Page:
Persecution of Indigenous Christians in West Papua

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Throughout modern history West Papua has been, and still is  part of the Melanesian family of islands in the Pacific, and as such not a part part of Indonesia archipelago. Under fraudulent elections it was taken by the Indonesian government during the 1960s. Its inhabitants are Melanesian and for thousands of years have been blessed to live in an incredible land full of natural resources and a distinctively wonderful  indigenous people and culture.

West Papua in Red

The History of Broken Agreements

Today, West Papuans are still fighting for their independence from colonial Indonesia, the country that has been occupying West Papua for the past five decades.  In 1969 Indonesia took full control of West Papua. This occurred and after the disputed referendum known as the ‘Act of Free Choice’ (AOFC) ( a fraudulent election  that took place seven years after the signing of the New York Agreement (NYA) on August 15, 1962, at the United Nations Headquarter in New York City).

For five decades, an estimated half  million West Papuans — including innocent people; men, women, and children, have died at the hands of  the Indonesian occupiers; military and police. Indonesia used the military and police to seize indigenous lands and give them to settlers and foreign corporations. There are mining operations going back to the early 1960s, natural gas mines, and Palm Oil plantations in West Papua that devastated a whole swath of our ancestral virgin forests, with the  revenues flowing directly into the Indonesian treasury and foreign organizations. Those who are have been willing to challenge these injustices, are locked up as political prisoners. Some have spent decades behind bars for petty charges, most of them unfounded. Even so, Indonesia remained the occupying force in West Papua.

Fifty years since the AOFC was passed, and fifty-six years since the Canberra Agreement (CA), Indonesia is still in West Papua — suppressing the rights of West Papua intimidating our people every day. There are police stations from Jayapura to Merauke, and military bases at the border areas and in major cities of West Papua. And we know from recorded sources and from eye-witnesses that human rights violations and religious persecution continue unabated in West Papua to this very day.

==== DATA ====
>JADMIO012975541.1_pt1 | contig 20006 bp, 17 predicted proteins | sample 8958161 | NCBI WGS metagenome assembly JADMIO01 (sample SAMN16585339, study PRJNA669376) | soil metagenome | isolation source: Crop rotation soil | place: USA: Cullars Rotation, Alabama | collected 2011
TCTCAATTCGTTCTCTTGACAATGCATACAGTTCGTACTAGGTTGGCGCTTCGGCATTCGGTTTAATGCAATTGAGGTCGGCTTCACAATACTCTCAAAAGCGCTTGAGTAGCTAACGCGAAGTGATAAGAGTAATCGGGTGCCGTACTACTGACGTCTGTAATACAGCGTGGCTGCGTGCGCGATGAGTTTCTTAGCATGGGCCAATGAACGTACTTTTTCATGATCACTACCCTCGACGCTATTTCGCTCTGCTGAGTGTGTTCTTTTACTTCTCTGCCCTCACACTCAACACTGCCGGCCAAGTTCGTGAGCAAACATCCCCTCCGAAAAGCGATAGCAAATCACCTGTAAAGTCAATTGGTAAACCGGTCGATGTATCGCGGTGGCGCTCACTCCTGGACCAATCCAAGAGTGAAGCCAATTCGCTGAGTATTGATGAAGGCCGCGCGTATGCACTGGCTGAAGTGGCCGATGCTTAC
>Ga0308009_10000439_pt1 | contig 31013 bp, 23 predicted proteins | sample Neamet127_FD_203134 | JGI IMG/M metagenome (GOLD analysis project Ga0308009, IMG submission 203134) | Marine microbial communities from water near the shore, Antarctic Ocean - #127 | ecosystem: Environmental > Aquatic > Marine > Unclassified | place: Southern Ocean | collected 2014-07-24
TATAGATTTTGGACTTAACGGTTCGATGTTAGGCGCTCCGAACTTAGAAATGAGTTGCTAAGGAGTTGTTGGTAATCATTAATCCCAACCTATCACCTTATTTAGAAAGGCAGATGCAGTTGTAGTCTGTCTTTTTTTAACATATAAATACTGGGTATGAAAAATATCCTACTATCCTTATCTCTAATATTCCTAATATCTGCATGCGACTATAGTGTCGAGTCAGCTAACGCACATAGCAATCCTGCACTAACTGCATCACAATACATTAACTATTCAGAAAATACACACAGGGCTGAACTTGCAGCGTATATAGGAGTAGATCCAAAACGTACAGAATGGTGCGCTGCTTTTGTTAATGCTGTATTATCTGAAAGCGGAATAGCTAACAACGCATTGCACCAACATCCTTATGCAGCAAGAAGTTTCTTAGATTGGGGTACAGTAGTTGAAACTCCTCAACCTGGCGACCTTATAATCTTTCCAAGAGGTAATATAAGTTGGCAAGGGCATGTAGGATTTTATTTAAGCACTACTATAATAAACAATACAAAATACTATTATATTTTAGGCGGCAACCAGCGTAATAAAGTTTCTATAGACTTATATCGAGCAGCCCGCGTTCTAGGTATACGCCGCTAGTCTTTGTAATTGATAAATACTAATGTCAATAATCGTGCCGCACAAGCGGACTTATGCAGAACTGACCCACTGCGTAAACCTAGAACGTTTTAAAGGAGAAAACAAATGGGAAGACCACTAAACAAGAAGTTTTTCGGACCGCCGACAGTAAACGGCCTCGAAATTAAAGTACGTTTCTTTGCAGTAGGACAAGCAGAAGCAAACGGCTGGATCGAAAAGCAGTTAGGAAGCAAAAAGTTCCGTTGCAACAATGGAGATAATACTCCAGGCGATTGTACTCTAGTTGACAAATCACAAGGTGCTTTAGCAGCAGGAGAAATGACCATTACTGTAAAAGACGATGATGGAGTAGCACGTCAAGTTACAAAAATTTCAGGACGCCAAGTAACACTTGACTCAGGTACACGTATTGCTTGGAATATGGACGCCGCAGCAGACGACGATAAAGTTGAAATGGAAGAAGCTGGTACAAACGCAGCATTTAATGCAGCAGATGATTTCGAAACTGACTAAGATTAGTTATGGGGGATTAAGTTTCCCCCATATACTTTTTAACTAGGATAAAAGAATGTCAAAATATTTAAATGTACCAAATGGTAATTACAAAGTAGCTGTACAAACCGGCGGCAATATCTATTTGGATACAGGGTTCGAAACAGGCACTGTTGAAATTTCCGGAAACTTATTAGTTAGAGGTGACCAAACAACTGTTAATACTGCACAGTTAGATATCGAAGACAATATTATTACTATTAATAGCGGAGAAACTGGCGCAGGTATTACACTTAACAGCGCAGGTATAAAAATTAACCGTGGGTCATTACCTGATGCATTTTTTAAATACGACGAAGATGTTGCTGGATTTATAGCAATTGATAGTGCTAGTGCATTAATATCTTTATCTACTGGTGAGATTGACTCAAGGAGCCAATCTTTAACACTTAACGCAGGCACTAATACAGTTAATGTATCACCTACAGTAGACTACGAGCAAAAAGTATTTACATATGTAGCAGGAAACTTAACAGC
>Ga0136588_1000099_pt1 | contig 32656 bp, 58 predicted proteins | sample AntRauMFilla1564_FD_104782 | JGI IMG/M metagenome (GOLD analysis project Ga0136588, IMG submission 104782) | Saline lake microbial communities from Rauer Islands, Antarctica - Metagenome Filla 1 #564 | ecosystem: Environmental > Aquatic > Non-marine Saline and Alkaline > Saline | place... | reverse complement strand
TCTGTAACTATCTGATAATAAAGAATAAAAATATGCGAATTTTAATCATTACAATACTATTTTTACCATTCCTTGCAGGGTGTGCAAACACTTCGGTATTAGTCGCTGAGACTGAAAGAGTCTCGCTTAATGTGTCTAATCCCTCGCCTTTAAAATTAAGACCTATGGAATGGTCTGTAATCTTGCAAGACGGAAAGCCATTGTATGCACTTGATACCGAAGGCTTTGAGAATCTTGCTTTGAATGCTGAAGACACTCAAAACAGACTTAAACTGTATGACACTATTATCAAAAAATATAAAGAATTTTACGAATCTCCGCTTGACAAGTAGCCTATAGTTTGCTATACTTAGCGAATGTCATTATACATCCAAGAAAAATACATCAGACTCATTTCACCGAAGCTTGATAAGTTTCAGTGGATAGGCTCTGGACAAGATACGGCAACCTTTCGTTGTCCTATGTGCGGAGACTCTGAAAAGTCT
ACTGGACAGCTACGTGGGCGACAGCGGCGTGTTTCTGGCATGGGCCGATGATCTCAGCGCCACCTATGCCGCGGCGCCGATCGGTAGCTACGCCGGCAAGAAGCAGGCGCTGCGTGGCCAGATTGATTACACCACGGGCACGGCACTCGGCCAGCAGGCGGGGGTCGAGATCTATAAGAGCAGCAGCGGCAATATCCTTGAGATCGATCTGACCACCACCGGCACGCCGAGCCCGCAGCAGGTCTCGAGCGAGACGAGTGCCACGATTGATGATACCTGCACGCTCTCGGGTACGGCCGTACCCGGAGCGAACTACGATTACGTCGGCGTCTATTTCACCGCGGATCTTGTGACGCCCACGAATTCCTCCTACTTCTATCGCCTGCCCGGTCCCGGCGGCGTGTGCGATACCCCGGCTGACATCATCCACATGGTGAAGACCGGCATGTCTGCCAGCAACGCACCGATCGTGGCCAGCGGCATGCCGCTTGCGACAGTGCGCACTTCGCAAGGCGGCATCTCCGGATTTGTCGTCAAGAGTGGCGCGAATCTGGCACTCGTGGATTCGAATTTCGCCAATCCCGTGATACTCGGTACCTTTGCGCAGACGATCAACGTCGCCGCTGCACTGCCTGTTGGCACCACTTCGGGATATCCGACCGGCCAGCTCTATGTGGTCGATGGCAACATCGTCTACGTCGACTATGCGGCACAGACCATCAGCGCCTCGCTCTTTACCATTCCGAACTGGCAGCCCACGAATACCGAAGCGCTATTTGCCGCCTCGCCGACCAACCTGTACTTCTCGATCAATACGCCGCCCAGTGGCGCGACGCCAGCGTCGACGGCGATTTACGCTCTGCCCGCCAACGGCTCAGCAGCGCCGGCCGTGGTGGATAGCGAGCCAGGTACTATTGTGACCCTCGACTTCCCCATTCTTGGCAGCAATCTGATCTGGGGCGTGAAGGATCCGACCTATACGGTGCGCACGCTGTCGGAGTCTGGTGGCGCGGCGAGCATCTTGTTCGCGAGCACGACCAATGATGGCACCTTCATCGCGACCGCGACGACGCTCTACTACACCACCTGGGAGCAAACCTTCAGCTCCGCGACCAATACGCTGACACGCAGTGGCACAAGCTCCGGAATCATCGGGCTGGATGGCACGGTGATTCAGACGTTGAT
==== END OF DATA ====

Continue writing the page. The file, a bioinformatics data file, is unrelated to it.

Following the NYA, the Indonesian government also signed another agreement — the Rome Agreement (RA). On September 30, 1962, the Indonesian government signed the RA, which Indonesia agreed to administer West Papua for  25 years. That agreement began on May 1963 and ended on May 1, 1988. That 25-year agreement was also part of the international agreement known as the Canberra Agreement, or the South Pacific Commission Agreement, which was signed on February 6, 1947 — two years after World War II. Many Melanesian countries such as Fiji (October 10, 1970), Papua New Guinea (September 16, 1975), Solomon Islands (July 7, 1978), and Vanuatu (July 30, 1980) gained their independence from their colonial governments because of that agreement. Unfortunately, the Indonesian government refused to relinquish control of West Papua.

Since signing, and failing to adhere to the principles of these agreements, Indonesian successive governments implemented zero tolerance on indigenous West Papuans. That is, if anyone protested against Indonesian occupation, he or she spent  years in prison. That policy never changed; from Suharto to the current regimes. But I want to turn my attention to the persecution of particularly the Christians in West Papua.

Christian Persecution in West Papua

The greatest danger to our indigenous community in West Papua is the presence of the Indonesian military and police. They are engaging in the senselessness persecution of innocent indigenous people. Our people are not allowed to peacefully protest, and when they do, in defiance of police orders, they are abused by police and military. Our people are not allowed to freely express their faith and their democratic rights in public gatherings and in public speaking. Those who pray in public are often arrested and tortured. Here are few instances, of many, of the the  Christian persecutions in the hands of the Indonesian soldiers:

On December 14, 2018, at Polimak, Port Numbay, Mr. Septinus Paiki, a colleague of mine who is also a former political prisoner who served 10 years in prison – a West Papuan leader known to many for his community service, led a public gathering to mark the 30 years of the declaration of independence of West Papua in 1988 and was harassed and abused by Indonesian police. That was the day when my late uncle, Dr. Thom Wainggai, declared West Papua the ‘Independent State of West Melanesia.’ Participants gathered to pray and to thank God — the “Shepherd of the land of West Papua.” In response, the Indonesian military intervened, threatened Mr. Paiki with bodily harm if he continued. Many heart-wrenching stories have come  out of Nduga in the past few weeks.